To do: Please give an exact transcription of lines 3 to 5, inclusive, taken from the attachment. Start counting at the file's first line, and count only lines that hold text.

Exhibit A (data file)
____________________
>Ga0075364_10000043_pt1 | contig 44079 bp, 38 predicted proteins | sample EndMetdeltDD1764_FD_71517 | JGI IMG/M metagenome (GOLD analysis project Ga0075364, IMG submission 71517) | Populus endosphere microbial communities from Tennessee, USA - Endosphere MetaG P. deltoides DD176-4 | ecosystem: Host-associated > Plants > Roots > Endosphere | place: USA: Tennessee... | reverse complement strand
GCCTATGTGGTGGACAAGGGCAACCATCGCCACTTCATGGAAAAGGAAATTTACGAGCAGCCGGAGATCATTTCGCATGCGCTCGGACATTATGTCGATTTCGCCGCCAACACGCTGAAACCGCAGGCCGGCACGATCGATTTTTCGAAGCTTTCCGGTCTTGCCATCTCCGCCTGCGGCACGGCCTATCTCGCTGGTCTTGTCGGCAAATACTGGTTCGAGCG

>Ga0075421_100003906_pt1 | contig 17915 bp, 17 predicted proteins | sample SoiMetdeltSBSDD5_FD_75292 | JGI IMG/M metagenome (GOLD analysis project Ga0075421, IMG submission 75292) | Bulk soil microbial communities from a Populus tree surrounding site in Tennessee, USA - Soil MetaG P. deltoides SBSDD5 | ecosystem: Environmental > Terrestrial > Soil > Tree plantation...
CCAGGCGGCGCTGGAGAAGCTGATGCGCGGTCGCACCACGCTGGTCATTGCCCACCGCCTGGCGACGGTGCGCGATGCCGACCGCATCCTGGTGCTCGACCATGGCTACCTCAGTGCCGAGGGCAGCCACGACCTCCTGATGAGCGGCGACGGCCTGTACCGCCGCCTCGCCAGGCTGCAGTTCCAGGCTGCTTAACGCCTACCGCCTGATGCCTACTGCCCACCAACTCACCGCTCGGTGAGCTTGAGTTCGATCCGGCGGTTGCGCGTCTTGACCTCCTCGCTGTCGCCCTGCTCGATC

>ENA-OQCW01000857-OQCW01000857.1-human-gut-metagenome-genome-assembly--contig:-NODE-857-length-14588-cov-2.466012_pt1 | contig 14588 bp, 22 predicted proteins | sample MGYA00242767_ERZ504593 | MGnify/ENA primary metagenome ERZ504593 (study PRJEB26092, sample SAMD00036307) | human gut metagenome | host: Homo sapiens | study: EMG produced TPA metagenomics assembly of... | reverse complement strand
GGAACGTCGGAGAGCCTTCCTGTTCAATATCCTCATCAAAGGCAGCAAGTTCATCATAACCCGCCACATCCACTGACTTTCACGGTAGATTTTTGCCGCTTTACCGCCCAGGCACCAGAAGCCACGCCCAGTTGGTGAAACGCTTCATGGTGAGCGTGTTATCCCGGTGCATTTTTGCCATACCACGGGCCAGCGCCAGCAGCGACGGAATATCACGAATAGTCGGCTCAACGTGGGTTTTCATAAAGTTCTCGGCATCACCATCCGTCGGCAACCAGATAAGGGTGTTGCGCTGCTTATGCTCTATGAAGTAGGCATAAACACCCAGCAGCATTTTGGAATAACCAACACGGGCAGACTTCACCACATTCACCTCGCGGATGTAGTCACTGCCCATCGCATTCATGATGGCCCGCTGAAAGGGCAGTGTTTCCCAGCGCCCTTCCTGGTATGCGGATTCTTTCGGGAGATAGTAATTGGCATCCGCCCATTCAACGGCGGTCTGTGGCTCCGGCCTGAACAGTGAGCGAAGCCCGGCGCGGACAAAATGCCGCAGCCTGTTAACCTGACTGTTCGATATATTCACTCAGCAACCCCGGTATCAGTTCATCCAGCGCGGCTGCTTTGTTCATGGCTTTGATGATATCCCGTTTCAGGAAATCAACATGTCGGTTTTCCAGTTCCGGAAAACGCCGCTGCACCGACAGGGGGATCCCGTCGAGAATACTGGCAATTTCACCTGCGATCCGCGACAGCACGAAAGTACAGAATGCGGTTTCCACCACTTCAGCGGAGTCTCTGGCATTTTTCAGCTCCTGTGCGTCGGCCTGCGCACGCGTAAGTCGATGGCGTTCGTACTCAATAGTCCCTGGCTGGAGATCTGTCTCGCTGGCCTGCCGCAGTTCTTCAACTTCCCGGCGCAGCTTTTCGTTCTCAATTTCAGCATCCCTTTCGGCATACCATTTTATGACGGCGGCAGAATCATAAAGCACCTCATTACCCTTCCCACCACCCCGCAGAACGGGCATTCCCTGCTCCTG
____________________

>Ga0075421_100003906_pt1 | contig 17915 bp, 17 predicted proteins | sample SoiMetdeltSBSDD5_FD_75292 | JGI IMG/M metagenome (GOLD analysis project Ga0075421, IMG submission 75292) | Bulk soil microbial communities from a Populus tree surrounding site in Tennessee, USA - Soil MetaG P. deltoides SBSDD5 | ecosystem: Environmental > Terrestrial > Soil > Tree plantation...
CCAGGCGGCGCTGGAGAAGCTGATGCGCGGTCGCACCACGCTGGTCATTGCCCACCGCCTGGCGACGGTGCGCGATGCCGACCGCATCCTGGTGCTCGACCATGGCTACCTCAGTGCCGAGGGCAGCCACGACCTCCTGATGAGCGGCGACGGCCTGTACCGCCGCCTCGCCAGGCTGCAGTTCCAGGCTGCTTAACGCCTACCGCCTGATGCCTACTGCCCACCAACTCACCGCTCGGTGAGCTTGAGTTCGATCCGGCGGTTGCGCGTCTTGACCTCCTCGCTGTCGCCCTGCTCGATC

>ENA-OQCW01000857-OQCW01000857.1-human-gut-metagenome-genome-assembly--contig:-NODE-857-length-14588-cov-2.466012_pt1 | contig 14588 bp, 22 predicted proteins | sample MGYA00242767_ERZ504593 | MGnify/ENA primary metagenome ERZ504593 (study PRJEB26092, sample SAMD00036307) | human gut metagenome | host: Homo sapiens | study: EMG produced TPA metagenomics assembly of... | reverse complement strand